I would say the thing about me is I’m very consistent in my performance, and partially because I am very quick in adjusting to things that work. I really kind of do a scan through in my mind on what I need to get done, on what I need to work on from setup to ball position, grip, everything.
When things weren’t feeling comfortable, it was kind of an “aha” moment where I was like, my grip. It’s my right hand. So I made it a little weaker, and that allowed me to get my driver back on track.
That was kind of my devil in the bag when I was playing the first couple holes.
Q. When did you have your light bulb moment about the grip?
ROSE ZHANG: Light bulb moment? Let me think. Probably it was on 13. It was my second shot. It was my third shot going into that par-5 and it was one of the best wedge shots that I hit all week, especially with me being under pressure and with me barely carrying it over the creek.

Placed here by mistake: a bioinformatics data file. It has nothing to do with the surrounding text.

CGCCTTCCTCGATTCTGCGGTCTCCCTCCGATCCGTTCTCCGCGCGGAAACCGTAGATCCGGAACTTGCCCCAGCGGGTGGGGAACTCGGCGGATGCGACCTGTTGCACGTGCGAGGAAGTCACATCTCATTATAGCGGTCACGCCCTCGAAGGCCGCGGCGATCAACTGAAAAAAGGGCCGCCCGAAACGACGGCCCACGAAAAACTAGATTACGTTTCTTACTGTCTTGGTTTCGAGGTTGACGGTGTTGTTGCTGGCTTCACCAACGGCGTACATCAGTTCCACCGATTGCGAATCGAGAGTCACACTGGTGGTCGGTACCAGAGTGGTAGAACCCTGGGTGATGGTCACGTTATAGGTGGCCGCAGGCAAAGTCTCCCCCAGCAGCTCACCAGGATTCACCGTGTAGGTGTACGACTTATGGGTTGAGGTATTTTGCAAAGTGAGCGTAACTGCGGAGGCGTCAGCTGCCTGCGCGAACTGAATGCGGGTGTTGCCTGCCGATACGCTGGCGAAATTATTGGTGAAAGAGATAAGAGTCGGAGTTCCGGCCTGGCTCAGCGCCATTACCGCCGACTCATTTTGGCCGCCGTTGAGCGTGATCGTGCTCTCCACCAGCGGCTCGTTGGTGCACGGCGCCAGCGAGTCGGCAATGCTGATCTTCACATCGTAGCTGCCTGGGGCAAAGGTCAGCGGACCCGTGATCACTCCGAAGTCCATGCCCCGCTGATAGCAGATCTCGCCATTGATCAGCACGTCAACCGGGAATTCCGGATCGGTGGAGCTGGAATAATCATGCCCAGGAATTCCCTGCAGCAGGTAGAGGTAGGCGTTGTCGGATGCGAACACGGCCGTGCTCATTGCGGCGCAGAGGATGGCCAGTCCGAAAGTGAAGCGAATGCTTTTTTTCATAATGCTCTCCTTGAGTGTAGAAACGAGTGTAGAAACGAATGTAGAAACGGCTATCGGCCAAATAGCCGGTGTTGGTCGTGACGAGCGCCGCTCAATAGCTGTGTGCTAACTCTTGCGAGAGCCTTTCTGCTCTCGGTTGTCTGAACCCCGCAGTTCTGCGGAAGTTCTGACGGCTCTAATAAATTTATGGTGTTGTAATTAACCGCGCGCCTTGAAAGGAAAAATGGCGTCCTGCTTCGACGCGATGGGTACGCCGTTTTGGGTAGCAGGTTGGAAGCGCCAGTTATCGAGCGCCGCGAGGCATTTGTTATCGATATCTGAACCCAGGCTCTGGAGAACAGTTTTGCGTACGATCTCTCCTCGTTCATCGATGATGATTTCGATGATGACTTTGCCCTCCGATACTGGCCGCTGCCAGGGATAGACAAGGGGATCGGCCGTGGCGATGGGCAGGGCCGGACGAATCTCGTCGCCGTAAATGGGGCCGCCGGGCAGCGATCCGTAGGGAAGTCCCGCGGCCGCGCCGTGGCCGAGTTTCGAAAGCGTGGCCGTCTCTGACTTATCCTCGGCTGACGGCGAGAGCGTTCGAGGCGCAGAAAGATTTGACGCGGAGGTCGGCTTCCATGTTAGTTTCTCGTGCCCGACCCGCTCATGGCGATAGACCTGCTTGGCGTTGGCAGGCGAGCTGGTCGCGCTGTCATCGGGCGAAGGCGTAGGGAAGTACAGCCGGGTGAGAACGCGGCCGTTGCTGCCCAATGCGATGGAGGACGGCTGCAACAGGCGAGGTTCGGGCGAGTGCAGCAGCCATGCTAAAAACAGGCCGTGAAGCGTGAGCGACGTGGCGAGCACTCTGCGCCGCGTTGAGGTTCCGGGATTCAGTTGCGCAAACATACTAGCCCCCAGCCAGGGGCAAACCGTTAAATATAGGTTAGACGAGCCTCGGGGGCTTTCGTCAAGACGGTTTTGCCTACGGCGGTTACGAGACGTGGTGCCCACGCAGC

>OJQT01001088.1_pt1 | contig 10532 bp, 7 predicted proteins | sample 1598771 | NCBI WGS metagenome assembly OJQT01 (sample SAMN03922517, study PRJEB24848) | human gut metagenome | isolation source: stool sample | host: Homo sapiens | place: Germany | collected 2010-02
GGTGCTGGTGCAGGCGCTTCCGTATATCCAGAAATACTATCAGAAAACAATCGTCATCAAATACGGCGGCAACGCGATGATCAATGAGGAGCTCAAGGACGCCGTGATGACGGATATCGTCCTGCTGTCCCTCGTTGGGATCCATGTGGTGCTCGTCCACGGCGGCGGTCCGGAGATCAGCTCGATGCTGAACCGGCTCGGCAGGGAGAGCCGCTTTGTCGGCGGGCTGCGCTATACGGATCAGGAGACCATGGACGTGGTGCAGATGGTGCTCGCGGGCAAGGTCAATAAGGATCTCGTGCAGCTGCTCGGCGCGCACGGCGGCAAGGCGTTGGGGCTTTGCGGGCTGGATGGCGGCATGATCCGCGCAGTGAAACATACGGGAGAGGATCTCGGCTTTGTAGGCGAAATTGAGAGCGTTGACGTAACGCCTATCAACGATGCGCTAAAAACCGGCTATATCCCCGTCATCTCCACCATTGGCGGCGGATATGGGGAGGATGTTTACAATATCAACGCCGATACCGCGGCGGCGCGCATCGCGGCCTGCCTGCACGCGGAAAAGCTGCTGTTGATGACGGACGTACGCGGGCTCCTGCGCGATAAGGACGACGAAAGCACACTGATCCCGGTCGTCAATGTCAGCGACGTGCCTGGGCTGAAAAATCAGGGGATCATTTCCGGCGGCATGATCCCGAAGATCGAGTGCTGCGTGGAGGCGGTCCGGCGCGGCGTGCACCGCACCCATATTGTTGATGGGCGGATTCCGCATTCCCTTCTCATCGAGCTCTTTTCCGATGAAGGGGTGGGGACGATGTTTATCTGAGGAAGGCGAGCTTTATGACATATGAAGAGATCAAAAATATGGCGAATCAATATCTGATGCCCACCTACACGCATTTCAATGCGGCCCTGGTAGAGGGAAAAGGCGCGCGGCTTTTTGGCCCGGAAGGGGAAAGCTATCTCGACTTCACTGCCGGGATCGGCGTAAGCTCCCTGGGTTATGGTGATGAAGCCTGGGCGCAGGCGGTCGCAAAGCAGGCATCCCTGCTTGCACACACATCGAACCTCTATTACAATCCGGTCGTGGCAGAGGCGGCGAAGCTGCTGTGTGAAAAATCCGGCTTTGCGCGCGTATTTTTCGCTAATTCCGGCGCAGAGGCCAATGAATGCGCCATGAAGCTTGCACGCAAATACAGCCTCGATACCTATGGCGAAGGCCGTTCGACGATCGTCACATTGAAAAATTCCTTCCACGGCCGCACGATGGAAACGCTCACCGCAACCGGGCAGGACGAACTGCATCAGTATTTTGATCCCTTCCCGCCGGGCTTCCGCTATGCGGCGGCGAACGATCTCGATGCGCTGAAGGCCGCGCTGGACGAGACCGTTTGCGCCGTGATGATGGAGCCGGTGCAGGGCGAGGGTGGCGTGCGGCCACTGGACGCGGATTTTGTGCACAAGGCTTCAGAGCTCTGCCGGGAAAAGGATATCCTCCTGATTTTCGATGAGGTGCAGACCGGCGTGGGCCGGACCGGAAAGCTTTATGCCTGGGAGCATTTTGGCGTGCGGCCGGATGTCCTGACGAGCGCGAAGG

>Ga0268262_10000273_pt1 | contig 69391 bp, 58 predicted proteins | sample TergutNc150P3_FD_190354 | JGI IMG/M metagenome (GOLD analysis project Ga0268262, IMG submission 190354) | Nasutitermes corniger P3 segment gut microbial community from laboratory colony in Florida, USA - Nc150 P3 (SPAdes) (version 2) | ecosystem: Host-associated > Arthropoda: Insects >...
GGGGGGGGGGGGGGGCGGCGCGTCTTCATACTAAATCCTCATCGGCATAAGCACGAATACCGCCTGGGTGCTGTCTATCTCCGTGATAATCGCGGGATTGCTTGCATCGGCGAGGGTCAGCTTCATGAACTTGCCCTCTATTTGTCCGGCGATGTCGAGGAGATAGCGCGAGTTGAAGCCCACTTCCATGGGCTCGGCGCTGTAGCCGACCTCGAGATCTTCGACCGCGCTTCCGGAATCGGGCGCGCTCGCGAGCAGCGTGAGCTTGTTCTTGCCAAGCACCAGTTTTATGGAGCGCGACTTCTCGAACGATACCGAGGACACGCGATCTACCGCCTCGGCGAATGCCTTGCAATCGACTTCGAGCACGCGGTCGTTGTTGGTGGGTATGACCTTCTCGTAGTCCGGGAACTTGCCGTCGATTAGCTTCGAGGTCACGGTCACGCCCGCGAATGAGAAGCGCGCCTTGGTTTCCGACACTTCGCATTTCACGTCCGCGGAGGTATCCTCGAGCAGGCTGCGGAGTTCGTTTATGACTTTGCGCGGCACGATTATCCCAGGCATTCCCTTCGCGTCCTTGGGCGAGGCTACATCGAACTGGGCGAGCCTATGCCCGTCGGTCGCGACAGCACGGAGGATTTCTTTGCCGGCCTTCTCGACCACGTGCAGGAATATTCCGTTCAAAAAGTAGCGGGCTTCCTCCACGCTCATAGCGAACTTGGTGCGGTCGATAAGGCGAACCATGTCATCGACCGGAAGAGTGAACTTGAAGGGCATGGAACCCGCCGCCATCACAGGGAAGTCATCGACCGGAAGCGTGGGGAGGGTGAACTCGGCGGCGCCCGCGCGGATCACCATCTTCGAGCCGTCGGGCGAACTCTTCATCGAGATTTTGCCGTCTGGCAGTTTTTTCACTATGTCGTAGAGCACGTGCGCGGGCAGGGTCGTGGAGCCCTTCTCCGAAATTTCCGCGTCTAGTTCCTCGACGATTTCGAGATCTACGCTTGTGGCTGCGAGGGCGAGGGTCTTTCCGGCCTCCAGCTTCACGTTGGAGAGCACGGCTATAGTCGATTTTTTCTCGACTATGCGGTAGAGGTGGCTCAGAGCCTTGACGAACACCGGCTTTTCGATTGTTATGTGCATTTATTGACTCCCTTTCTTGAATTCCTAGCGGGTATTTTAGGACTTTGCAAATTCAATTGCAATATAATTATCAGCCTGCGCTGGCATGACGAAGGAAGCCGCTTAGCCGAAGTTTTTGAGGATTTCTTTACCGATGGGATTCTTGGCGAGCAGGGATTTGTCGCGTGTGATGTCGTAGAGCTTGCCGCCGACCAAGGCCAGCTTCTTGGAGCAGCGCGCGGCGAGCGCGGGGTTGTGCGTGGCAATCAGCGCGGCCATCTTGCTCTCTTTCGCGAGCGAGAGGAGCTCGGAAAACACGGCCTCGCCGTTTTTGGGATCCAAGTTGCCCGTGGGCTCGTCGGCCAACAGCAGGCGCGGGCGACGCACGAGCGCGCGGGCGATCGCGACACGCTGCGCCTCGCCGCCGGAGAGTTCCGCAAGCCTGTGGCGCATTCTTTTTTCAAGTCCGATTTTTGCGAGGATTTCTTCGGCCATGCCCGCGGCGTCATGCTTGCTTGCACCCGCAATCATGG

But I really had — that was a quick turnaround for me.
Then on the next hole on the tee shot it was kind of like, oh, well, let’s see what this does with my little adjustment. And the drive that I hit was perfect. So from then on I kind of realized that it was going to work out.
Q. Rose, when things aren’t going well, when you’re not comfortable with your swing and nothing seems to be going your way, what is that feeling like on the final day at Augusta? Secondly, what went into the decision to go for it on 15?
ROSE ZHANG: So I feel like when your swing’s uncomfortable, it’s always very hard to play on a very difficult golf course, and Augusta National is no exception. Especially with it being such a big stage, every mistake is sort of magnified.
So I think that just being able to kind of get back on track, that was my biggest feat today. I was able to have the outcome that I wanted while staying in the moment.
On 15 it was definitely a very difficult decision. I really did want to layup, but my dad and I were talking through the shot. Yesterday I went for it. I was hitting it well, and I found a little bit of a grip change. So I felt confident for the most part.
I really just hit it thin and it didn’t even come close to the green. So I really — from then on, I was just — I was kind of mad at myself for kind of opening that doorway so wide.
But I think that that putt on 15 was necessary for my confidence. I blasted it by six feet, and if I didn’t make that, that would have probably been the end of me, in terms of everything that happened.